And as I heard the song of the gondoliers as they went their way—the song dying away in the distance as the shadows of the sundown closed around me—I felt that they were singing the requiem of the only love that had ever entered my heart.
By Anthony Trollope
(London Review, 2 March 1861)
The prettiest scenery in all England—and if I am contradicted in that assertion, I will say in all Europe—is in Devonshire, on the southern and southeastern skirts of Dartmoor, where the rivers Dart and Avon and Teign form themselves, and where the broken moor is half cultivated, and the wild-looking uplands fields are half moor. In making this assertion I am often met with much doubt, but it is by persons who do not really know the locality. Men and women talk to me on the matter who have travelled down the line of railway from Exeter to Plymouth, who have spent a fortnight at Torquay, and perhaps made an excursion from Tavistock to the convict prison on Dartmoor. But who knows the glories of Chagford? Who has walked through the parish of Manaton? Who is conversant with Lustleigh Cleeves and Withycombe in the moor? Who has explored Holne Chase? Gentle reader, believe me that you will be rash in contradicting me unless you have done these things.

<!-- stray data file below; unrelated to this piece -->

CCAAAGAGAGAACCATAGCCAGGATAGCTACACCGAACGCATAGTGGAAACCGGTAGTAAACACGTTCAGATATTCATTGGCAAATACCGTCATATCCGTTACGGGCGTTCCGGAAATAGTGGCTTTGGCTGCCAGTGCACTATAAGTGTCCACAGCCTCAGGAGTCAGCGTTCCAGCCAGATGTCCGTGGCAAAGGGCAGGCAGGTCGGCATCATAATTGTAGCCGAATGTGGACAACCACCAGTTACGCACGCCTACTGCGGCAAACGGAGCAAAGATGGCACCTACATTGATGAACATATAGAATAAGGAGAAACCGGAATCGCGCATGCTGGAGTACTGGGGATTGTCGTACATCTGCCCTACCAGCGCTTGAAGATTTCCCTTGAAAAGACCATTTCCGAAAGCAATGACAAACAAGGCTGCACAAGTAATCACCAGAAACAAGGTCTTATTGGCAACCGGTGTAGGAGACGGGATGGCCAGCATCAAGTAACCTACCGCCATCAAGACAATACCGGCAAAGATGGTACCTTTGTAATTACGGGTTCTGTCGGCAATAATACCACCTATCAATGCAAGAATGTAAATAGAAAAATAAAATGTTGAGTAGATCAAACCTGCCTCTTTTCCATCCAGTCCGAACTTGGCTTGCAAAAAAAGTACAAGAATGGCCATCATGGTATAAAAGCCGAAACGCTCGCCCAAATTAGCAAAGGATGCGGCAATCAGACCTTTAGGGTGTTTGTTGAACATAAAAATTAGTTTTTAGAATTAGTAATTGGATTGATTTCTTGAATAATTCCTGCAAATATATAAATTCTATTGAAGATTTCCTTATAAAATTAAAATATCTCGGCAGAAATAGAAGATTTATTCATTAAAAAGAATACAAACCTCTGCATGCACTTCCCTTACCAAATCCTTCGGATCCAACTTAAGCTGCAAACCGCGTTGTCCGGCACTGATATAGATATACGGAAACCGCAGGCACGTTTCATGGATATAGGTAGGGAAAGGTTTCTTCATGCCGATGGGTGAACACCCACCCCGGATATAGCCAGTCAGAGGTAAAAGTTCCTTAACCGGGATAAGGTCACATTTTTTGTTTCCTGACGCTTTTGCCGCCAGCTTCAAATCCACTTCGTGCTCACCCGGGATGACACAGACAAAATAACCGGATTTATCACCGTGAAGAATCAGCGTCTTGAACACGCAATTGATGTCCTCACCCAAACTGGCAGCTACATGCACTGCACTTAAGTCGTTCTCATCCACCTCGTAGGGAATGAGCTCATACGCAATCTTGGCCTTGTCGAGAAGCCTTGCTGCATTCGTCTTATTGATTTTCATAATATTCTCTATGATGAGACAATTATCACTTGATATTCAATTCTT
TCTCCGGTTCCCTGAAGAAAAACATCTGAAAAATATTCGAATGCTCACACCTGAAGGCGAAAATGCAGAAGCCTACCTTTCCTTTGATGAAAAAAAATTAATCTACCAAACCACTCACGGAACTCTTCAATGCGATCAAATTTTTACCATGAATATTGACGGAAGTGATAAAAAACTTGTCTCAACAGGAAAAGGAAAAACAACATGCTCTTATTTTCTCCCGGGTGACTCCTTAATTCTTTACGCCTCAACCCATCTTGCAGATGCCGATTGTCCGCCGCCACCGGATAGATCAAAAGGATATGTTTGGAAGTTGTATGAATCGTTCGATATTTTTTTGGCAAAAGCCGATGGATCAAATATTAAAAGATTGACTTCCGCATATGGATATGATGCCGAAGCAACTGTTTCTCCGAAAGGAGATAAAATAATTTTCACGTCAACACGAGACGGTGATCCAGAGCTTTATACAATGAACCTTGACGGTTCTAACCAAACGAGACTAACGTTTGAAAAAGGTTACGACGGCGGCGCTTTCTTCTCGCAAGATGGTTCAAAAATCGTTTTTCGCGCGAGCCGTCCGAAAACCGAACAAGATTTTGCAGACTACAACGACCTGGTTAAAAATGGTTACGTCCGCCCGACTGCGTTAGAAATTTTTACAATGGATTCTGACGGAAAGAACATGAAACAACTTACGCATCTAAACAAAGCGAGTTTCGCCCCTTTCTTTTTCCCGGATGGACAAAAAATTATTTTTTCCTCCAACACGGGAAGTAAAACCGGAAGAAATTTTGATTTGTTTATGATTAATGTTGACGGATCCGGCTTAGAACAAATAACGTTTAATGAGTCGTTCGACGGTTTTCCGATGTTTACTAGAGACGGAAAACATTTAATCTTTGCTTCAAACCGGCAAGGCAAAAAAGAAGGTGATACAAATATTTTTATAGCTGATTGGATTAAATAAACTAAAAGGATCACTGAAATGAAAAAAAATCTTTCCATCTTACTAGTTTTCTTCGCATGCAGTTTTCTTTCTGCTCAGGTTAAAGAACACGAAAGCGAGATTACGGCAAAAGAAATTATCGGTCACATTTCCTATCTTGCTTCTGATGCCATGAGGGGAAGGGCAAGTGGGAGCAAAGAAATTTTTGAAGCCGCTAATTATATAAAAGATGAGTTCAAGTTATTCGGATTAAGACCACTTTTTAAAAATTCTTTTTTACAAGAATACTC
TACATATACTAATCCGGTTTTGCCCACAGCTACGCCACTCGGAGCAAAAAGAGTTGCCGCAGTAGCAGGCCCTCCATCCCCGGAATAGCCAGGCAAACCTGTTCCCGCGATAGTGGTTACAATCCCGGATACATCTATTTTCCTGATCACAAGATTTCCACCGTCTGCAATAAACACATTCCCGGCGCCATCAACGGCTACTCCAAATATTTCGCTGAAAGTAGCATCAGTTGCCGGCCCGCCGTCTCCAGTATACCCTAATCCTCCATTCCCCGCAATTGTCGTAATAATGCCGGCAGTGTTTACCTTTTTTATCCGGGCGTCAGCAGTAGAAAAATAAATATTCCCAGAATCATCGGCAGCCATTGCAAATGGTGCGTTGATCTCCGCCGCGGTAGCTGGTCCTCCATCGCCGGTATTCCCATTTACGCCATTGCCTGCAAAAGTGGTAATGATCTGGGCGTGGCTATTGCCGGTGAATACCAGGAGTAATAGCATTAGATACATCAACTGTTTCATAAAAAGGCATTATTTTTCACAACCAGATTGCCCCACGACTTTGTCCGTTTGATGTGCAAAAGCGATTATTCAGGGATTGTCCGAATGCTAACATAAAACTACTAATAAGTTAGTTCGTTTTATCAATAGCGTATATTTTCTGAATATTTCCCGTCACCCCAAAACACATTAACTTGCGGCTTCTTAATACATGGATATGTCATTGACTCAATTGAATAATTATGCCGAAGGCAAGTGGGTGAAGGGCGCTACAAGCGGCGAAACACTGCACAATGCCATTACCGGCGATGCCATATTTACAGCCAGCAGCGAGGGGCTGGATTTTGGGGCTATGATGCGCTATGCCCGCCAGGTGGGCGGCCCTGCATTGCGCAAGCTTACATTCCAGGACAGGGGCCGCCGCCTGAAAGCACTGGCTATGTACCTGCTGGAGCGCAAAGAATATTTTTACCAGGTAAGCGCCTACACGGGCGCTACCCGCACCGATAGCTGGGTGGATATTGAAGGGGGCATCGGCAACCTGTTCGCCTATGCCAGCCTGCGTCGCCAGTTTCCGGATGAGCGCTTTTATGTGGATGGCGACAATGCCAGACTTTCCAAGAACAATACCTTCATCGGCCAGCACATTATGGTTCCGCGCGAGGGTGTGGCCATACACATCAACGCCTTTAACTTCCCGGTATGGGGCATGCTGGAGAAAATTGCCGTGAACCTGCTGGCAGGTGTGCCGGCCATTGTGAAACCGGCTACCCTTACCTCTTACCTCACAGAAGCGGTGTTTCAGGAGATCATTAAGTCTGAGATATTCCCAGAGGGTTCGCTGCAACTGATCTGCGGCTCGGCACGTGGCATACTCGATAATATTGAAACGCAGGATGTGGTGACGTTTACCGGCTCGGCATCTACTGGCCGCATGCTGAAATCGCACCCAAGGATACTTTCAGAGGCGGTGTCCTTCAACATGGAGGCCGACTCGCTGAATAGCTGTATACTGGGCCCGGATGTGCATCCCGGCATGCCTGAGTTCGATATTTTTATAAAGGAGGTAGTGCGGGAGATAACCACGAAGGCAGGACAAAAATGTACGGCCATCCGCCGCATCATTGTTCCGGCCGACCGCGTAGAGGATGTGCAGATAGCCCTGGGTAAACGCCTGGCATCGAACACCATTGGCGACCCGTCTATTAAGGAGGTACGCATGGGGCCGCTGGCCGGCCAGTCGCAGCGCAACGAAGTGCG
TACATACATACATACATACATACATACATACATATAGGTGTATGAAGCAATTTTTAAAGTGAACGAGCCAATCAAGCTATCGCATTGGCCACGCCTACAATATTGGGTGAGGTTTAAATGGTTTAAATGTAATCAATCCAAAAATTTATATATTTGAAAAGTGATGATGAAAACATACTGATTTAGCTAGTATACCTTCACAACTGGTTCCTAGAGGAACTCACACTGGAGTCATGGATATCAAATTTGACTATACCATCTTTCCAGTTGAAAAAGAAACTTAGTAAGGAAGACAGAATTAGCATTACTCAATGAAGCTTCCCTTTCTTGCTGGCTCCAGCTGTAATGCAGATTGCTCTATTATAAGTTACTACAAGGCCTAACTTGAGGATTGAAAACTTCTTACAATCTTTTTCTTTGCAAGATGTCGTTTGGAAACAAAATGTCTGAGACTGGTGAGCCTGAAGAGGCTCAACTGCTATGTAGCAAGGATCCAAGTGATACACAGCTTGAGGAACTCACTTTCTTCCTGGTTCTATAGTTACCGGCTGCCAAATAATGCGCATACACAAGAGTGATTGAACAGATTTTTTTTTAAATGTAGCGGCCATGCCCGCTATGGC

There or thereabouts—I will not say by the waters of which little river it is washed—is the parish of Oxney Colne. And for those who would wish to see all the beauties of this lovely country a sojourn in Oxney Colne would be most desirable, seeing that the sojourner would then be brought nearer to all that he would delight to visit, than at any other spot in the country. But there is an objection to any such arrangement. There are only two decent houses in the whole parish, and these are—or were when I knew the locality—small and fully occupied by their possessors. The larger and better is the parsonage in which lived the parson and his daughter; and the smaller is the freehold residence of a certain Miss Le Smyrger, who owned a farm of a hundred acres which was rented by one Farmer Cloysey, and who also possessed some thirty acres round her own house which she managed herself, regarding herself to be quite as great in cream as Mr. Cloysey, and altogether superior to him in the article of cider. ‘But yeu has to pay no rent, Miss,’ Farmer Cloysey would say, when Miss Le Smyrger expressed this opinion of her art in a manner too defiant. ‘Yeu pays no rent, or yeu couldn’t do it.’ Miss Le Smyrger was an old maid, with a pedigree and blood of her own, a hundred and thirty acres of fee-simple land on the borders of Dartmoor, fifty years of age, a constitution of iron, and an opinion of her own on every subject under the sun.